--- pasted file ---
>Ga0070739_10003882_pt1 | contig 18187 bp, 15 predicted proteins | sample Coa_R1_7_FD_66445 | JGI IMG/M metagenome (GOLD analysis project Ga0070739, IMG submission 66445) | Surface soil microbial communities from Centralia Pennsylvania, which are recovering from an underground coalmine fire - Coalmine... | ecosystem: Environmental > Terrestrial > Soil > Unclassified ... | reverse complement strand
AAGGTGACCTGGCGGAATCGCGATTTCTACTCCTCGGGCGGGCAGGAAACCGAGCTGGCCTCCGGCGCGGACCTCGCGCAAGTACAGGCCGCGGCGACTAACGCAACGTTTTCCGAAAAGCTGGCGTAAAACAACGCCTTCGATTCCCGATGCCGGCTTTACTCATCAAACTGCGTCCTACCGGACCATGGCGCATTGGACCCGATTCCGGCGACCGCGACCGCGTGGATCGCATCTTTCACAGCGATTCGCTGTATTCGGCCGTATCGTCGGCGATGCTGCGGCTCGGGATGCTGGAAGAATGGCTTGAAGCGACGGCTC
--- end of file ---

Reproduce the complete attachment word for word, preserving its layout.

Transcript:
>Ga0070739_10003882_pt1 | contig 18187 bp, 15 predicted proteins | sample Coa_R1_7_FD_66445 | JGI IMG/M metagenome (GOLD analysis project Ga0070739, IMG submission 66445) | Surface soil microbial communities from Centralia Pennsylvania, which are recovering from an underground coalmine fire - Coalmine... | ecosystem: Environmental > Terrestrial > Soil > Unclassified ... | reverse complement strand
AAGGTGACCTGGCGGAATCGCGATTTCTACTCCTCGGGCGGGCAGGAAACCGAGCTGGCCTCCGGCGCGGACCTCGCGCAAGTACAGGCCGCGGCGACTAACGCAACGTTTTCCGAAAAGCTGGCGTAAAACAACGCCTTCGATTCCCGATGCCGGCTTTACTCATCAAACTGCGTCCTACCGGACCATGGCGCATTGGACCCGATTCCGGCGACCGCGACCGCGTGGATCGCATCTTTCACAGCGATTCGCTGTATTCGGCCGTATCGTCGGCGATGCTGCGGCTCGGGATGCTGGAAGAATGGCTTGAAGCGACGGCTC